Thos. J. White held that section 621(a)(2) grants cable franchises the right to traverse the developer's property to access easements contemplated by section 621(a)(2). We stated that the development's plats
dedicated public utility easements to Florida Power and Light ("FP & L") and Southern Bell for the purposes of installing and maintaining their utilities. The plat also dedicated a "utility easement" to St. Lucie West Utilities, Inc. for the purpose of installing video communications. [The] plat provided that all roads within [the development] would be private rights-of-way.... [The developer] permitted FP & L and Southern Bell to use the private road system [in the development] to gain access to their easements.
Thos. J. White, 902 F.2d at 907. In sharp contrast to the McNeil III panel's characterization of the easements at issue in Thos. J. White as just "private roads in the development," the quoted language identifies easements dedicated to specific utilities (Southern Bell, Florida Power and Light, and St. Lucie West Utilities, Inc.) for specific purposes (phone, electric, and cable operations). Id.23
The language of Thos. J. White and Admiral's Cove leaves no room for doubt that we previously addressed the Cable Act's operation on specific, not general, utility easements. Moreover, Thos. J. White addressed easements held by specific private entities. Faced with this unambiguous language in our prior decisions, the McNeil III panel's avoidance of these decisions' precedential force is, in my view, woefully inadequate.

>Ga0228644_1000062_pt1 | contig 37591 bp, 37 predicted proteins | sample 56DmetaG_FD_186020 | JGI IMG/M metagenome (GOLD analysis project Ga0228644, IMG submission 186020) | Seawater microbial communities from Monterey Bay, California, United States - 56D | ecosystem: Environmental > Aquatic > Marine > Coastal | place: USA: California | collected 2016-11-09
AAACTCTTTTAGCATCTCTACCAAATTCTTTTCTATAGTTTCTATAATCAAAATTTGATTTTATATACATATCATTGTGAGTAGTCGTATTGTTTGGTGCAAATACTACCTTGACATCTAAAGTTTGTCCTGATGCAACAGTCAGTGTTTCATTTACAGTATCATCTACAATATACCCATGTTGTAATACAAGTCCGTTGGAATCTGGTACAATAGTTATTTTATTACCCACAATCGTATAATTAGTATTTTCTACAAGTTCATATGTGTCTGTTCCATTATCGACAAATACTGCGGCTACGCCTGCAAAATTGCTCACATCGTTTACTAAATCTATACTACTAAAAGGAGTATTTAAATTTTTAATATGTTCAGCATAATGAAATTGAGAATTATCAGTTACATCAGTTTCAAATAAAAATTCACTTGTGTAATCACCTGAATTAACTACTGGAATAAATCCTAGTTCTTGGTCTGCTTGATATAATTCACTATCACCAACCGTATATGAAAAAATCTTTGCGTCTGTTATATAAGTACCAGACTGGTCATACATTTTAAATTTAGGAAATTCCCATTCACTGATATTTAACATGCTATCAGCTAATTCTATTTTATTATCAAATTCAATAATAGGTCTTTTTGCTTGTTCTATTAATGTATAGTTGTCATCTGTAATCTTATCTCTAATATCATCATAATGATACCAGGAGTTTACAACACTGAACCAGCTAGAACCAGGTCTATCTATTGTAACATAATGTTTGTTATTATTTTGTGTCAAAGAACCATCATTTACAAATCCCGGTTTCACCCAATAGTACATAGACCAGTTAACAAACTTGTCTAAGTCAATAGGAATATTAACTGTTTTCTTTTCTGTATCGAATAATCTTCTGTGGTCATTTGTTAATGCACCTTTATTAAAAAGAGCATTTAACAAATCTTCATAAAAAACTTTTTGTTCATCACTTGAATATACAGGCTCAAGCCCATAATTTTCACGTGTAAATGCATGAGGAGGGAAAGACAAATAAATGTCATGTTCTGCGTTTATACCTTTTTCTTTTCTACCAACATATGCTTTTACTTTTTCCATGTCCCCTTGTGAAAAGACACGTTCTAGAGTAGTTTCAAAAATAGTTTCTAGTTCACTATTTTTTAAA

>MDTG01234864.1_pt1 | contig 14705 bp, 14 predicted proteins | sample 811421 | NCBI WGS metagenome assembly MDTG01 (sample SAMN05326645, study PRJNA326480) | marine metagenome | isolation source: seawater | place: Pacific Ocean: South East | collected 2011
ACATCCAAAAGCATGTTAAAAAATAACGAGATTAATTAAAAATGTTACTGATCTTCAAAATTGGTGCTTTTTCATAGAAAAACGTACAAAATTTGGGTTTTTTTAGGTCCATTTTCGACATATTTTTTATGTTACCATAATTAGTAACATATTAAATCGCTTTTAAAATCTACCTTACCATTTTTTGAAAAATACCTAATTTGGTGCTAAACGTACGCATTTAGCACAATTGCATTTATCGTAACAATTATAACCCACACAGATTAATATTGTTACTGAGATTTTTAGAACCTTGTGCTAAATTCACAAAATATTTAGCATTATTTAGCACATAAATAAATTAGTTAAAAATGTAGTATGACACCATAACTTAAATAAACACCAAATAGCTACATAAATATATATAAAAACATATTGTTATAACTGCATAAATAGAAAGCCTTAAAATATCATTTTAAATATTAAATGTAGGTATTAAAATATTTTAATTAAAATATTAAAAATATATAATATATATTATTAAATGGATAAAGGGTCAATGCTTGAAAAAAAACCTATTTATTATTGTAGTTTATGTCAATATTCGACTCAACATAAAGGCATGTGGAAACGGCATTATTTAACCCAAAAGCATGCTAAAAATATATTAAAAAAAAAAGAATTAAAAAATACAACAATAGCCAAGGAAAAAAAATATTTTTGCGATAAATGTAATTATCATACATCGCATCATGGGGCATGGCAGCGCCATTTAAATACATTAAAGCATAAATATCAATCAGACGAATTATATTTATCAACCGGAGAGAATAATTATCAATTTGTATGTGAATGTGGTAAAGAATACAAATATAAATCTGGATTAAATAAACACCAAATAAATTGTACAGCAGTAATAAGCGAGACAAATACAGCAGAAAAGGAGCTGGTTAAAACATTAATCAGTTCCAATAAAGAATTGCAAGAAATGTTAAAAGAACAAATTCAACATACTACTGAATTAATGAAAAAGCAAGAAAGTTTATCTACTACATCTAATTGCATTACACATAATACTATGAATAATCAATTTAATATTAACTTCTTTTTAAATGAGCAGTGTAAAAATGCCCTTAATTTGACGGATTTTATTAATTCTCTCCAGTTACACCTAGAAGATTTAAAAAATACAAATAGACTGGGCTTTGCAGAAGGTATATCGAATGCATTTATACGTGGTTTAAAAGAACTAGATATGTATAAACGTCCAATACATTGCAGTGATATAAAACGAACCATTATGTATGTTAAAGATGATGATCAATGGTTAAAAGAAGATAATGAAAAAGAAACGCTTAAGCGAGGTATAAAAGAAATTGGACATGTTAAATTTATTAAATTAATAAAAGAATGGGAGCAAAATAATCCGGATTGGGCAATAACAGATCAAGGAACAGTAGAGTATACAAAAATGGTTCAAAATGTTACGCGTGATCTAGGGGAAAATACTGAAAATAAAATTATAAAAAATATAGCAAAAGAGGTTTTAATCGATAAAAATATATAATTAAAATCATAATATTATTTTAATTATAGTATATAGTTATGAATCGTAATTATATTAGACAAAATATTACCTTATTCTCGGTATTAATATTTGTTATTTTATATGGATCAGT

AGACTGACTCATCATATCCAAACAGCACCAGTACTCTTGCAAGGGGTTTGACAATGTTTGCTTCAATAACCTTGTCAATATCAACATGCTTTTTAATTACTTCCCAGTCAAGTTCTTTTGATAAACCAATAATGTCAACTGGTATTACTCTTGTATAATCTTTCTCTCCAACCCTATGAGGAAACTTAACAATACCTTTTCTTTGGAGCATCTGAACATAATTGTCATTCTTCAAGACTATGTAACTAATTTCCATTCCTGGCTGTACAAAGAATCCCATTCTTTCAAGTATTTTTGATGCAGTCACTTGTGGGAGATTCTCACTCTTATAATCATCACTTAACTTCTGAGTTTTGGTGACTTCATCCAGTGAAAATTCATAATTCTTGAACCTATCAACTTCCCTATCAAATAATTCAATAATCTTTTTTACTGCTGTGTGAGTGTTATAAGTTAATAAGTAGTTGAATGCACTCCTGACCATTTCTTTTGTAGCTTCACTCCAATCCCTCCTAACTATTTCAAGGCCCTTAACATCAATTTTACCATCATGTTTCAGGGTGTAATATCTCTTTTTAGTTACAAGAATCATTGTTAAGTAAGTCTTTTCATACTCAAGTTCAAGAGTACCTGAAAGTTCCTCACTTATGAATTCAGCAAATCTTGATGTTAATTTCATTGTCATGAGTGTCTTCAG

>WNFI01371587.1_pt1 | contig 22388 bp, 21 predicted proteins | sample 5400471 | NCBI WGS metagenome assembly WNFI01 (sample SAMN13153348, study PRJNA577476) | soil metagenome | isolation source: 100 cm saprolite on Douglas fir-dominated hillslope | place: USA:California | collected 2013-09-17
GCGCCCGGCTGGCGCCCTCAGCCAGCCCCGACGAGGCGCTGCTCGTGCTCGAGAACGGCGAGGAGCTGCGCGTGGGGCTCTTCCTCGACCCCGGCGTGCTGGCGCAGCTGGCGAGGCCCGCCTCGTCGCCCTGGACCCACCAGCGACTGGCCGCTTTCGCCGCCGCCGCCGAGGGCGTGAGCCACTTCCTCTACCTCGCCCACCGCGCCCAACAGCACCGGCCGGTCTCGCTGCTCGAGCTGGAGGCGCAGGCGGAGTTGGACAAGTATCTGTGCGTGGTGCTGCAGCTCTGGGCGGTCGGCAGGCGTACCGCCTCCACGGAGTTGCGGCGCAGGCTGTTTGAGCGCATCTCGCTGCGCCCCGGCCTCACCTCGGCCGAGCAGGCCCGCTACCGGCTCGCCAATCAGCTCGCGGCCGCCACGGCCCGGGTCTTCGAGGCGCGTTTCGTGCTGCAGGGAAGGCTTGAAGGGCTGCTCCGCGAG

In addition to distinguishing the facts of Thos. J. White and Admiral's Cove, the panel asserted that the operation of Florida law required that the platted easements be publicly dedicated to general use, and thus provided a separate basis for distinguishing these precedents. Contrary to the panel's assertion, however, the Florida statutes cited by the panel indicate that a developer controls whether easements are dedicated, and whether this dedication is for specific or general use. The statutes specifically contemplate plats specifying private easements limited to specific uses. The statutes do not require the creation of public easements; that decision is left to the developer. Consequently, resort to state law does not support the court's approach to distinguishing our precedent.